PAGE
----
Pollution ‘cap-and-trade’ looks to stop runoff into Bay -- Gazette.Net







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While the population in Maryland continues to grow and new developments dot the landscape, Gov. Martin O’Malley is looking into ways to keep them from contributing pollution to the Chesapeake Bay.

On WTOP radio’s “Ask the Governor” show Monday morning, O’Malley (D) compared a plan developed by the Department of the Environment — called Accounting for Growth — to a cap-and- trade program. The U.S. Environmental Protection Agency mandated that the state create such a plan.

Once the regulations are finalized in December, developers will be required under the program to offset any pollution they produce by buying “pollution credits” from other entities that have cut their nutrient runoff.

The program is designed to favor the redevelopment of existing residential and commercial areas rather than forested areas or farmland. Development that disturbs one acre or more in the Chesapeake Bay watershed, or that changes land use from a “natural land use,” will be subject to the program.

“This is a great way to help ensure growth is happening in existing areas,” said Samantha Kappalman, spokeswoman for the Department of the Environment.

The Accounting for Growth program is part of the administration’s larger effort, working with neighboring states and the federal government, to clean up the Bay. The program was buried in a bill passed in the last legislative session known as the Sustainable Growth and Agricultural Protection Act, or colloquially as “the septic bill.”

Most attention was given to the bill’s restrictions on installing septic systems in rural areas and a tier system that counties must adopt if they are to continue major developments.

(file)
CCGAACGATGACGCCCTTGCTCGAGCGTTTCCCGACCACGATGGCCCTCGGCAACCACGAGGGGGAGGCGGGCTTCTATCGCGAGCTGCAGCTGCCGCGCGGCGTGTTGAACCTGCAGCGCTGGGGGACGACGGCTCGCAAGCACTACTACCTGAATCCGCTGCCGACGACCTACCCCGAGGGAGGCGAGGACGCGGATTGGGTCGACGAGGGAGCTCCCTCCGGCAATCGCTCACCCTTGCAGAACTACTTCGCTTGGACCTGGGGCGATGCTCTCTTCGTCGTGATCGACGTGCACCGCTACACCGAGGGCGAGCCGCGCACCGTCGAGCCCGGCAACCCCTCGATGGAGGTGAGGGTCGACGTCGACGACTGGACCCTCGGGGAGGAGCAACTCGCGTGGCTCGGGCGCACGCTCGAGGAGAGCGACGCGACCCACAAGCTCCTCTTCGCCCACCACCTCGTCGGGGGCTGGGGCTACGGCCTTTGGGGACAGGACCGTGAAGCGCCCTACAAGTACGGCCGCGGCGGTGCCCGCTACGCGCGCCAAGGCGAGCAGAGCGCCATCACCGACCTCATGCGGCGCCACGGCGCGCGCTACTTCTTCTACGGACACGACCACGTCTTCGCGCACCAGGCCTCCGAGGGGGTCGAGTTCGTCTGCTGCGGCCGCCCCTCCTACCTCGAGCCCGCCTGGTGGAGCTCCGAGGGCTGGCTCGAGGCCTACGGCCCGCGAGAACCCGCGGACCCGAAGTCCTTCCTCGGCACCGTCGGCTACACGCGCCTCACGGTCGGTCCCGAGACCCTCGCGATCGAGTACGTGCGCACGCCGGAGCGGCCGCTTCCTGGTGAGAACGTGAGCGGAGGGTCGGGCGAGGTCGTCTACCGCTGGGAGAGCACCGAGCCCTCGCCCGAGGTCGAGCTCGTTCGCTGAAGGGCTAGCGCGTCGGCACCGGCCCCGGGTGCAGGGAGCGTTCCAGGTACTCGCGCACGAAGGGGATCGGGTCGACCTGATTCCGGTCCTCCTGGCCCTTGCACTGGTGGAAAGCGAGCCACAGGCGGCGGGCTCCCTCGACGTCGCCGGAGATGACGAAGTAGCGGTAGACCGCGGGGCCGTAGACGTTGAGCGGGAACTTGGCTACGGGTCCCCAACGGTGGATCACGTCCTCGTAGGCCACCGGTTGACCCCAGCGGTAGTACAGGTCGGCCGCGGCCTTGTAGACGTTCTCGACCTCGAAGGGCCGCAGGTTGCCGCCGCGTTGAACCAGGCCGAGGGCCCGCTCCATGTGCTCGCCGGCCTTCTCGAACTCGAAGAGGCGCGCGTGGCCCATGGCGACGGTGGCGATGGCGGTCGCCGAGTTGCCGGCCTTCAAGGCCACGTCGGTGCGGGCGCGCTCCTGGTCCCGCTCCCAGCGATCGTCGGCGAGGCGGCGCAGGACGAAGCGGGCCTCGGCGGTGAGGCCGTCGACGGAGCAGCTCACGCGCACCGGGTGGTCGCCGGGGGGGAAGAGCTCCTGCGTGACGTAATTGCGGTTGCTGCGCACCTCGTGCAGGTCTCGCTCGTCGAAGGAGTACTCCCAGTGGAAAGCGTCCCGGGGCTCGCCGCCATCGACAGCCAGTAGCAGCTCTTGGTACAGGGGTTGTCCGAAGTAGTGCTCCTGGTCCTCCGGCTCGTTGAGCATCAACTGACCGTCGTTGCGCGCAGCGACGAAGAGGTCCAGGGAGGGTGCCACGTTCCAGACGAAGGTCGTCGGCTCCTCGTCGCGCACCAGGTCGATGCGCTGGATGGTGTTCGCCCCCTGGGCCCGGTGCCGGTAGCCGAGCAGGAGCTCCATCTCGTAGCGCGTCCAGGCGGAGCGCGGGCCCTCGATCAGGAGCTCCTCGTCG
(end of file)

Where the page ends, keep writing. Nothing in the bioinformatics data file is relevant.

Tiers are based on what kind of sewer or septic system they have, and how much development is in the area. Developers would not be able to install major subdivisions on septic systems unless they purchase pollution credits.

For lawmakers in rural Maryland, these efforts trample on property rights, as the regulations make it harder to develop property in those areas.

“My concern is that these unfunded mandates are taking away the ability of local governments to make local land use decisions,” said Del. Michael D. Smigiel Sr. (R-Dist. 36) of Chesapeake City.

Smigiel said the Rural County Coalition will meet Monday in Annapolis to consider a possible lawsuit against the state for infringing on local authority through the septic bill.

Counties must adopt tier plans by Dec. 31.

Without a plan, the ability of counties to build major subdivisions outside areas with existing sewer service will be restricted, said Andrew Ratner, spokesman for the Department of Planning.

“It’s all part of the same effort,” Ratner said of the Department of the Environment’s offset program and the Department of Planning’s tier program. “The main problem is that the Bay is being polluted with these nutrients. These are different solutions to the same problem.”